more on Denmark:
    http://climateprogress.org/2010/04/27/one-myth-about-the-washington-post-it-still-practices-serious-journalism/

    I have more and will post if the site will allow me.

  39. Frida Payle

    Curious, Justin, how the items you link to only reinforce your opinion. The original challenge to show any reduction of fossil fuel burning or emissions due to wind on the grid is still unanswered, however.

    You mention that Denmark’s significance is that they have kept demand flat. And I noted that they reduced carbon emissions by switching from oil to natural gas–fired combined heat and power.

    Despite that evidence that only conservation and efficiency make a difference, still you raise the specter of coal as justifying the addition of wind. By (justifiably) decrying mountaintop removal or unsafe mining, you advocate another industrial assault on the mountains that does not reduce the first.

    It’s like taking up smoking because you drink too much. And now you’re a smoker as well as a drinker.

  40. Justin Husted

    Frida, thanks for bringing this up. Here is some analysis on EROI:

    http://www.eoearth.org/article/Energy_return_on_investment_(EROI)_for_wind_energy

    More on cost of wind vs other energies (chart from Exxon) – albeit, this includes a tax on “smoking”
    http://www.eurotrib.com/story/2010/2/8/111027/7904

    Good info about marginal costs:
    http://www.eurotrib.com/story/2009/5/1/174635/6513

    I disagree with your pick up smoking because you have a drinking problem analogy. But I do agree with you that we need to conserve. Wind energy is more like the Wellbutrin you would take to give up smoking. The price, at first, is high because it’s new. But, it’s effective, cores the cravings, and it works to ween you off the bad stuff. And over time you realize that you’ve saved more money over time by taking it than you would have if you had kept smoking.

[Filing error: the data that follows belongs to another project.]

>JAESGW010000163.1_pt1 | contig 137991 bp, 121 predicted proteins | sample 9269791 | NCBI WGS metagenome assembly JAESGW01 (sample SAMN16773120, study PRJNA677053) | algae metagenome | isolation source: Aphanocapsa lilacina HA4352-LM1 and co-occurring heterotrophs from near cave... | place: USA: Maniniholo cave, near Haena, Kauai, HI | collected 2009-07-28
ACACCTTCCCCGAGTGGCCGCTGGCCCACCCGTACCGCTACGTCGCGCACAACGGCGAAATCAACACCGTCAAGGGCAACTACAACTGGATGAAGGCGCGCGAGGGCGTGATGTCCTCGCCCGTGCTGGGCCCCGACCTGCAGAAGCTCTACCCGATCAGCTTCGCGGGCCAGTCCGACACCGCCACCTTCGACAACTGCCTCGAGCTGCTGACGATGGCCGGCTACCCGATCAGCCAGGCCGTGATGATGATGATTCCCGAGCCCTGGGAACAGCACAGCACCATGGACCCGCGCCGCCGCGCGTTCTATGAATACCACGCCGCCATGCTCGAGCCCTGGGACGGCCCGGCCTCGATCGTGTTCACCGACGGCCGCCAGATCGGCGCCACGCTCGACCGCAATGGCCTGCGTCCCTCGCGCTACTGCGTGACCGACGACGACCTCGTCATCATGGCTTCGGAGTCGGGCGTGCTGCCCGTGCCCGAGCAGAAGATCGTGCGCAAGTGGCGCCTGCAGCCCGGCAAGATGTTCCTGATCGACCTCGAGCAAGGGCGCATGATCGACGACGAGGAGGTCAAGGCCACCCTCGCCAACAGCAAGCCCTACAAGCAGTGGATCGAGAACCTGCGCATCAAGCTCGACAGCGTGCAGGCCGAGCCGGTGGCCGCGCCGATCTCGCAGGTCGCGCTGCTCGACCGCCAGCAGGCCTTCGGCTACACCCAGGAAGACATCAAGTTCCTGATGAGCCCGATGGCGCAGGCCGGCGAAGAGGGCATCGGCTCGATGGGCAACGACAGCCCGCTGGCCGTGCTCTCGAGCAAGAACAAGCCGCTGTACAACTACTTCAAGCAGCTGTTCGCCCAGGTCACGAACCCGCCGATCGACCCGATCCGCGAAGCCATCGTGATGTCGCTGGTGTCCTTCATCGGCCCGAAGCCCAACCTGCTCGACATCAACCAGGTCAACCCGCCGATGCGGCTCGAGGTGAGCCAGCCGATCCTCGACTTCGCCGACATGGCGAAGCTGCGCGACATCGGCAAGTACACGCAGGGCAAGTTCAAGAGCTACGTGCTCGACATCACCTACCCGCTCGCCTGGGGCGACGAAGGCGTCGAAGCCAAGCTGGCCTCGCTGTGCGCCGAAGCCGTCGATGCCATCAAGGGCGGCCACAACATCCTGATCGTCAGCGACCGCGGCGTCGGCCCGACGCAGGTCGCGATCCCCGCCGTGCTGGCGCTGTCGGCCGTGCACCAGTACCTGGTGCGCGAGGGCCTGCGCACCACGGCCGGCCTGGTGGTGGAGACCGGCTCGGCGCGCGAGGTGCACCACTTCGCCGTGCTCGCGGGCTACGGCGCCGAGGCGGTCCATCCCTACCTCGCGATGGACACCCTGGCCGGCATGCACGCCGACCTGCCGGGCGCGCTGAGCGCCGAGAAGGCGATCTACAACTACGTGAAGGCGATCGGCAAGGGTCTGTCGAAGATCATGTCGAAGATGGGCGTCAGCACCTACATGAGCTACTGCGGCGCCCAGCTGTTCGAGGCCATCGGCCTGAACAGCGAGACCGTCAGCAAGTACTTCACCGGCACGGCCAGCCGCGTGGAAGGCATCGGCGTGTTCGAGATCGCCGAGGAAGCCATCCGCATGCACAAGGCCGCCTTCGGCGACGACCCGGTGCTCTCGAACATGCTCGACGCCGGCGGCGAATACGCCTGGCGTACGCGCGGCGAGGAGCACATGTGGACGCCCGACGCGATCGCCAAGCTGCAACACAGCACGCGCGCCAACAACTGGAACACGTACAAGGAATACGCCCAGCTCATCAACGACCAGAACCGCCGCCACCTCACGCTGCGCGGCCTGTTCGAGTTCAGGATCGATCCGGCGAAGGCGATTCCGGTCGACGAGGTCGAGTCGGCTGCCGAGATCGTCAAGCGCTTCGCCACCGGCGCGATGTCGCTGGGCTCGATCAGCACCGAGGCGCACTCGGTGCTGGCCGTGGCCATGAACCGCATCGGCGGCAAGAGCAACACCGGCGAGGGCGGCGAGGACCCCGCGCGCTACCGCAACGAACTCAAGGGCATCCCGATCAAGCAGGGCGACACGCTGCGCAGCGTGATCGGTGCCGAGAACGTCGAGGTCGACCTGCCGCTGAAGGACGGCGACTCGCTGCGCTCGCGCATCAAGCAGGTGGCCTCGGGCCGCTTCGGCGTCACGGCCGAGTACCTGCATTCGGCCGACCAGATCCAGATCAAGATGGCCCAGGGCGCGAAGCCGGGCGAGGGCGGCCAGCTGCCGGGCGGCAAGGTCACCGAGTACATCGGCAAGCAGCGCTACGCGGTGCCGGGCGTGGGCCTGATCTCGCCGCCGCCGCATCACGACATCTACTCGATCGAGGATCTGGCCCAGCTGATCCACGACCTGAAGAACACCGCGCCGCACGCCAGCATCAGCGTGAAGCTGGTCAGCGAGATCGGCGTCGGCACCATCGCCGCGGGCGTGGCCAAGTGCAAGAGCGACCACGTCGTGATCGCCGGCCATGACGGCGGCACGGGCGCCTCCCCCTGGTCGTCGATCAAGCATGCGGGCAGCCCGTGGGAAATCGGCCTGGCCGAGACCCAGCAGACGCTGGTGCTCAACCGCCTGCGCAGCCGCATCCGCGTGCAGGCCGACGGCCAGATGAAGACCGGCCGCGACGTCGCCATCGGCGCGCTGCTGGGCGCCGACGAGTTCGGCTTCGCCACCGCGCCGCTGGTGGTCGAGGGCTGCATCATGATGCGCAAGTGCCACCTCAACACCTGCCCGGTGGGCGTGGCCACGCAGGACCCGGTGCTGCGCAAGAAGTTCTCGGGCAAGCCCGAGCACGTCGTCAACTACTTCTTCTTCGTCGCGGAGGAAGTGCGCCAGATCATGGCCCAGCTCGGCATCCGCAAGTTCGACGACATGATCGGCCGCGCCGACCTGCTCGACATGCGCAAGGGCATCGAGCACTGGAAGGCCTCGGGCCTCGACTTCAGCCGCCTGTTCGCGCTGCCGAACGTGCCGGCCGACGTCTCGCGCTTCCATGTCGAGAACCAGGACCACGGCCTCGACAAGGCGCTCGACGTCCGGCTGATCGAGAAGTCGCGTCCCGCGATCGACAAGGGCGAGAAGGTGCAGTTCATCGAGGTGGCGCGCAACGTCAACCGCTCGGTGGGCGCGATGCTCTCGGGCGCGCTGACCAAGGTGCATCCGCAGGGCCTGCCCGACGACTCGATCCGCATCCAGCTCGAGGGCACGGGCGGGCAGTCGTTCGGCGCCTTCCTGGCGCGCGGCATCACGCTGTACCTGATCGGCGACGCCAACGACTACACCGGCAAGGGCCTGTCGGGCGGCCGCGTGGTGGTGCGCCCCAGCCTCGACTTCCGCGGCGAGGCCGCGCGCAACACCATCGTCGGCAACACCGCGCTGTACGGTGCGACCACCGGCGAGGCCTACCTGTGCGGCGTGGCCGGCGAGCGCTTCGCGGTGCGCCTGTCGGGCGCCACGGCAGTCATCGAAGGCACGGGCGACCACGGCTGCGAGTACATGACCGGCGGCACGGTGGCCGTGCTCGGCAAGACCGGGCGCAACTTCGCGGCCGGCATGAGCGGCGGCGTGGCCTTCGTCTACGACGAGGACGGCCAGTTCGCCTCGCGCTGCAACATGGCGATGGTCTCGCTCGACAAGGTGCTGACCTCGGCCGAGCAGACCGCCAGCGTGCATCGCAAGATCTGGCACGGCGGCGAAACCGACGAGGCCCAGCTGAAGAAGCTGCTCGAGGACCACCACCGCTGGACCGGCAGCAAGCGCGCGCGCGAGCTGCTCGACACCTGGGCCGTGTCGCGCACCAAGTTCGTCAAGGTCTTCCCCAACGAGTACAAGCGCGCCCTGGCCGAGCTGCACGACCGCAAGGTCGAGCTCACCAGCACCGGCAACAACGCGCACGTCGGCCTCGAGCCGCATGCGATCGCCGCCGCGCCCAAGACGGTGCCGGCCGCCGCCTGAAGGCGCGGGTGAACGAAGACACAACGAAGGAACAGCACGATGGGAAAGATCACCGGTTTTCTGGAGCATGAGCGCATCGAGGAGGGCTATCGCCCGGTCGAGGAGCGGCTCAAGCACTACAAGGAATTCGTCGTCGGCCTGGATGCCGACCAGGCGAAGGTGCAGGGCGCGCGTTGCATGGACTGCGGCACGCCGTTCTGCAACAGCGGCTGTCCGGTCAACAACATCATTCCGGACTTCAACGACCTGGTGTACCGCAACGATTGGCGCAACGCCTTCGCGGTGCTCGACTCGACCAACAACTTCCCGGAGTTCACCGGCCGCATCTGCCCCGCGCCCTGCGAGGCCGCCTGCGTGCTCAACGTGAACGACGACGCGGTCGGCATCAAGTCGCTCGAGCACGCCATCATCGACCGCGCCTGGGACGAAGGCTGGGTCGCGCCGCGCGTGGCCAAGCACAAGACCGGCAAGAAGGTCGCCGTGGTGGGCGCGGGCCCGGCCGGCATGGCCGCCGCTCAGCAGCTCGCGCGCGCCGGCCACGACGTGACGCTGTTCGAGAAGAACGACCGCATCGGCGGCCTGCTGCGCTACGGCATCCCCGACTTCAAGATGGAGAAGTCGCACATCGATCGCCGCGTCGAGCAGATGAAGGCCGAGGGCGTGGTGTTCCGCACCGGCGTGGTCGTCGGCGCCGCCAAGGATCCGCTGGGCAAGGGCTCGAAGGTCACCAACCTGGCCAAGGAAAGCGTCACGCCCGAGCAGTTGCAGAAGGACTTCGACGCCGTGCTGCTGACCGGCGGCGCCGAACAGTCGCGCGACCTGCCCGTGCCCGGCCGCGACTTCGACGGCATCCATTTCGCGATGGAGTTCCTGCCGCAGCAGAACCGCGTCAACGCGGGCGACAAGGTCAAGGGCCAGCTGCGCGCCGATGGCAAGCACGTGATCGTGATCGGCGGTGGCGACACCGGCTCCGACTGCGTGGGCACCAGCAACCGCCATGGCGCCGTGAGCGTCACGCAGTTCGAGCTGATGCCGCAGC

Wind has high upfront costs, but maintenance is cheaper than on coal plants, there are few moving parts, simple, and use something that literally comes out of thin air! People used it way before we used coal, gas, or oil. (Early wind powered sailboats). We’ve made great strides since then. We’re not talking about the 2MW Mod-1 that was on Howard’s knob. Nowadays these things work efficiently and quietly, turn slowly and don’t have the same repercussions of those that were built in the 80’s and 90’s.

    If you haven’t made the trek up to Boone, I highly suggest you take a look at the windmill here. It’s nestled in between other mountains so it’s not visible from some locations. I work 3 miles away from it and have to squint to see it. Further out, it blends in with the environment and is not detectable without binoculars. I know, this is 1/4 the size of those larger ones, and therefore is less efficient than the bigger ones, but it does power 10 to 15 homes and it turns beautifully most of the time.

    Here are larger versions in the distance, turning in the wind.

    http://images.travelpod.com/users/coventry_kid/1.1239928140.a-windmill-farm-in-the-distance.jpg

    How are these any worse than cell towers? Watching them twirling around is actually quite relaxing. And it’s not like theyre going to put them on the parkway. We should preserve our national treasures as much as we can from development. If they were painted to blend in with the sky, and nearly invisible, would that be sufficient enough to not obstruct the view from your back deck?

    I didnt provide enough info on Denmark before. See these posts re: Denmark, energy costs and energy reduction:

    repost from above:
    http://climateprogress.org/2010/04/27/one-myth-about-the-washington-post-it-still-practices-serious-journalism/

    and debunking here:
    http://switchboard.nrdc.org/blogs/ssuccar/the_danish_wind_experience_tru.html

  41. Frida Payle

    As long as you can not show that wind is in fact effective at reducing the use of other sources, the analogy of taking up smoking because of a drinking problem still stands.

  42. Justin Husted